Funeral Chaplain

A collection of resources for funerals and memorial services

  • Increase font size
  • Default font size
  • Decrease font size
Home > Articles > For Families > How to do a scripture at a funeral...

How to do a scripture at a funeral...

So the pastor has asked if any family members would like to read a scripture passage, and you got selected for the job.  Perhaps you've never read scripture publicly... maybe you don't go to church regularly.  But you'd like to do a respectable job reading God's Word, and you'd like to honor your loved one at the same time.  Here are some steps to help you read scripture at the funeral or memorial service:

  1. Pick the passage. You should work closely with the pastor or officiant in picking out the scripture passage.  You don't want to duplicate another passage being used in the service.  You might want to see if there is a particular theme that is being used through the service. You might consider a scripture passage that reflects the life of the person being remembered, or perhaps one of their favorite passages.
  2. Pick the version. There are many different translations of scripture available for use.  You should consider the translation commonly used by the family or faith tradition represented.  If there is no preference, you might consider using the New International Version (NIV) for its common everyday language.  On the other hand, the King James Version (KJV) is familiar to many--especially for passages like the 23rd Psalm and the Lord's Prayer.
  3. Consider reading from their Bible. If you are able to, you might want to read from the Bible of the deceased.  You might find meaning in this for yourself, or you might mention it to those that are assembled together.  Having their Bible might also help you pick the passage, as you may be able to identify some of their favorite passages.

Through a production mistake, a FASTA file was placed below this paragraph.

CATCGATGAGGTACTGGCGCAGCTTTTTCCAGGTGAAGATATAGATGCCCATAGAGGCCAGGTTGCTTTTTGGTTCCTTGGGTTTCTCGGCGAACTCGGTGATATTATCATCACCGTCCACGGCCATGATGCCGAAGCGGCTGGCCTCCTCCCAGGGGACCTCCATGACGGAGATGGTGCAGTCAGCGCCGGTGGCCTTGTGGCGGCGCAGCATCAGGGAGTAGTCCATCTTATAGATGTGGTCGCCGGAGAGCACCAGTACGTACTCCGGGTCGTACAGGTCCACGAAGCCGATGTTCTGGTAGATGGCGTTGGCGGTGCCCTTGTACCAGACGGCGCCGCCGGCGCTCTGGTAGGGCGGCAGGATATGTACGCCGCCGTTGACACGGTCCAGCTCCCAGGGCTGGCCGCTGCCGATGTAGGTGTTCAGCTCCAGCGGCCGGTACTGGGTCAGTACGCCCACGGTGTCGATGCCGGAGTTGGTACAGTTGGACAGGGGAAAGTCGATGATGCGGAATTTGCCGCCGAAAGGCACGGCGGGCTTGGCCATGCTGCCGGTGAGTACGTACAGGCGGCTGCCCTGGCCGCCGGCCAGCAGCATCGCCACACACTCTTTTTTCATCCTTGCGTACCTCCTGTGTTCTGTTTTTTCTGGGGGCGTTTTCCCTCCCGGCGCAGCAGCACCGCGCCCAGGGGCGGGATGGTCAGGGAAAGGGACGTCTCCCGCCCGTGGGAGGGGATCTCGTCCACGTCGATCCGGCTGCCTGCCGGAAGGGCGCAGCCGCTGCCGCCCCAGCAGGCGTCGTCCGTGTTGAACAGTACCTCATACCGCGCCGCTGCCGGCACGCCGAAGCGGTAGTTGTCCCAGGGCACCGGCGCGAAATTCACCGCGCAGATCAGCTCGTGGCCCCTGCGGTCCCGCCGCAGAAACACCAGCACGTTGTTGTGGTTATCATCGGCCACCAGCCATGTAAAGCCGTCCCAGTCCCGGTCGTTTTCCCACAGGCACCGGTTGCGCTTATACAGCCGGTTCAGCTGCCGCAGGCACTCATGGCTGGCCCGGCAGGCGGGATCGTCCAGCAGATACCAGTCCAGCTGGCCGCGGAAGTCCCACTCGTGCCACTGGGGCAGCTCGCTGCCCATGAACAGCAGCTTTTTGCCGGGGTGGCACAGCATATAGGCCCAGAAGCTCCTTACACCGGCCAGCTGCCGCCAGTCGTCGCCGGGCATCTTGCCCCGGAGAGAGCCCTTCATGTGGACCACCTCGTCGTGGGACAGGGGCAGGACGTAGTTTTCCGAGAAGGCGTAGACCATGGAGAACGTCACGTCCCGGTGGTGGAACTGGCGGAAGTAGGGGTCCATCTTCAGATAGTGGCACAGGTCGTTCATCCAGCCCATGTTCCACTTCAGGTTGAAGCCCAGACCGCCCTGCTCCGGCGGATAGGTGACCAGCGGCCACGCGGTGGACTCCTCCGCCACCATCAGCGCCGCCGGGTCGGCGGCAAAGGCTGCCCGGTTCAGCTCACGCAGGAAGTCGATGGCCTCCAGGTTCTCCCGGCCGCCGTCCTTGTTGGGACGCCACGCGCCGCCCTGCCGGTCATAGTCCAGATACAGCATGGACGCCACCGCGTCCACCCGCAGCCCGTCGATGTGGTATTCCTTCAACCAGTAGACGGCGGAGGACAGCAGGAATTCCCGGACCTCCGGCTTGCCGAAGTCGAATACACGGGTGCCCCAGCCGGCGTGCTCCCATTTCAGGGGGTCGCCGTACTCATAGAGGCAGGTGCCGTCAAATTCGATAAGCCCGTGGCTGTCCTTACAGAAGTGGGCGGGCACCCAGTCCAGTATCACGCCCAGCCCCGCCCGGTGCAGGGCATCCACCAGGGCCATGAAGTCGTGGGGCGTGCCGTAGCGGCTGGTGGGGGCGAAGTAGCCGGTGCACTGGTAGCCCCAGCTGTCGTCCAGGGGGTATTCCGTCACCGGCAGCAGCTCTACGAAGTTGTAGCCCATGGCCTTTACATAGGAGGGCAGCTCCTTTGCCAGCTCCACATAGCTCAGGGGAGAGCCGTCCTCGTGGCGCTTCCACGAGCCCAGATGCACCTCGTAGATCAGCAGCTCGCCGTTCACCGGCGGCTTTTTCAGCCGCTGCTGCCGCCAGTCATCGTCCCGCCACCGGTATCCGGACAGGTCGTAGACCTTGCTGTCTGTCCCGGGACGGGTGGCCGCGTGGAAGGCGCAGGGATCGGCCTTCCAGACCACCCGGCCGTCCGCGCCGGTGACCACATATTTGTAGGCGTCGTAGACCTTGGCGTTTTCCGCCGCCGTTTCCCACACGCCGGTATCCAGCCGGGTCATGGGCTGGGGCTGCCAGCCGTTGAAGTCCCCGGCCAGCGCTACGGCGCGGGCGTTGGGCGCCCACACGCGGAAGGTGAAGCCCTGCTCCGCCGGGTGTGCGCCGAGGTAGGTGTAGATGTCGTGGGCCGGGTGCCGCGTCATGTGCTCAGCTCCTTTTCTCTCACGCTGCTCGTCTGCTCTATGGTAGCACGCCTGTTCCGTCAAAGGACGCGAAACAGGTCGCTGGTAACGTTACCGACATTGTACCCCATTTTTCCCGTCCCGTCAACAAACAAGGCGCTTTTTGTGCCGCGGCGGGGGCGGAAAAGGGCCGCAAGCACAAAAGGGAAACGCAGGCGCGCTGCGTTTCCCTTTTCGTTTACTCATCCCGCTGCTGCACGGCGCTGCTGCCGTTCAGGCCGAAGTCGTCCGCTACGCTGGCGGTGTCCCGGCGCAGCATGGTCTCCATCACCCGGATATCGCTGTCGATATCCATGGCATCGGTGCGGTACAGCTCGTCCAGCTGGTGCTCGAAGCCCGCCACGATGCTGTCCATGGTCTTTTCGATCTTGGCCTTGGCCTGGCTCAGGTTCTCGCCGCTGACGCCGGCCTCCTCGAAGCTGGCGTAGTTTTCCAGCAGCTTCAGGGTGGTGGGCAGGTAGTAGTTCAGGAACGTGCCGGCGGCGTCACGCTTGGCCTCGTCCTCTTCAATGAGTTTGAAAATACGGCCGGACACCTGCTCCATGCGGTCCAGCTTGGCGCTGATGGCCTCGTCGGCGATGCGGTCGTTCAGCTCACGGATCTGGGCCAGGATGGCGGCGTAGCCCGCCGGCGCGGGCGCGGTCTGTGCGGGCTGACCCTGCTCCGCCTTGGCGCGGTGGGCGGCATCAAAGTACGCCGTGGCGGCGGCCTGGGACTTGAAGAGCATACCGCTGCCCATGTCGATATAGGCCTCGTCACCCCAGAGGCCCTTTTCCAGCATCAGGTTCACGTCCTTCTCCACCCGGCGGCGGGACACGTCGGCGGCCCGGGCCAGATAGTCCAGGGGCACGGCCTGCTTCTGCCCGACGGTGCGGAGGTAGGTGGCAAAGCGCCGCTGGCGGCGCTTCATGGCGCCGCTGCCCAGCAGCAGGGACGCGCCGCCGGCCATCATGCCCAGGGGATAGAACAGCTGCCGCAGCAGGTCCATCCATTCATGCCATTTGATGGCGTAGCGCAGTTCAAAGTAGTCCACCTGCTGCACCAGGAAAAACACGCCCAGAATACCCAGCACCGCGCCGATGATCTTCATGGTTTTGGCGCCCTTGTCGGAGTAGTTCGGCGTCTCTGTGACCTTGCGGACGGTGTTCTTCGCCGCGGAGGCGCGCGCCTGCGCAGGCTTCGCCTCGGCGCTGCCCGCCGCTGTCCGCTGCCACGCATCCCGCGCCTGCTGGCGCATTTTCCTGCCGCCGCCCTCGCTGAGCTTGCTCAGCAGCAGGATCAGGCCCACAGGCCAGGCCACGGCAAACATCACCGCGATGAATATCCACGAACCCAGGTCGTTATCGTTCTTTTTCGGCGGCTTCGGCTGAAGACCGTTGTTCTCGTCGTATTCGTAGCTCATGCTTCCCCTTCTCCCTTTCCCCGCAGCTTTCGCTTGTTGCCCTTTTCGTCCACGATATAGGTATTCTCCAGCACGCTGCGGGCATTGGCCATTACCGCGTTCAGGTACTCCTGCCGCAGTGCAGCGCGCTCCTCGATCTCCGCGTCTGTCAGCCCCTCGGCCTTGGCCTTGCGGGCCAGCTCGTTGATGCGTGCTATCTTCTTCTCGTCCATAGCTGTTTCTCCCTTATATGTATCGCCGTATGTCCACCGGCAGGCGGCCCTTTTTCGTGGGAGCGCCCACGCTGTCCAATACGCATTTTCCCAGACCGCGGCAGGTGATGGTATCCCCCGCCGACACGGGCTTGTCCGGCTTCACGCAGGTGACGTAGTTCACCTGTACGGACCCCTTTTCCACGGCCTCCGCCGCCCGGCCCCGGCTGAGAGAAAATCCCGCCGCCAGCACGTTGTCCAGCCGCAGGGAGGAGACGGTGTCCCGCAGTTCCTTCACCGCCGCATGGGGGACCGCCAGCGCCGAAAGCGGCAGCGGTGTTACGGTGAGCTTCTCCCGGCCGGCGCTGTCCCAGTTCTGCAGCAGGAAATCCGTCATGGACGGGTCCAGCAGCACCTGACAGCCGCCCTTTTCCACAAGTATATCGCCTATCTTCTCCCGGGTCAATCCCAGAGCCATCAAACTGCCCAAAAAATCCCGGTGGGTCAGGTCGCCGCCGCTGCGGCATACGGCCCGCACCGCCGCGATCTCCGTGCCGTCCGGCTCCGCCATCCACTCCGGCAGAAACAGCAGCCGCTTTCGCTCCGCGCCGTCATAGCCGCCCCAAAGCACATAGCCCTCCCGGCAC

4. Introduce the text. Say something like: "I'll be reading from the Twenty-Third Psalm.  I invite you to hear these words of comfort."  Or: "Our Old Testament Lesson comes from Ecclesiastes chapter 3, a passage that reminds us that there is a time for everything."  Or: "I'll be reading from Grammie's Bible today, one of her favorite passages of Scripture, Matthew chapter 5."
  5. Read the text. Practice ahead of time, in case there are unfamiliar words or phrases.  Speak slowly and clearly, providing appropriate inflection to convey the meaning of the text.  It is not necessary to read the verse or chapter numbers.  If you are not sure how to pronounce a word, ask the pastor ahead of time.  If you are still not sure, then speak with great confidence... odds are that nobody else knows for sure how to pronounce that name either!
  6. Conclusion. It's helpful to communicate that you are done reading, especially if you are going to continue to speak following the scripture text.  You might simply say, "Amen."  Or perhaps you might offer a more formal blessing like, "The Word of the Lord," or "May God add His blessing to the reading of His Word."  However you conclude, do so with confidence, for you have completed the sacred task of proclaiming God's Word to those that are gathered.

 

 

 


Sponsored Links

Search

Web
FuneralChaplain.com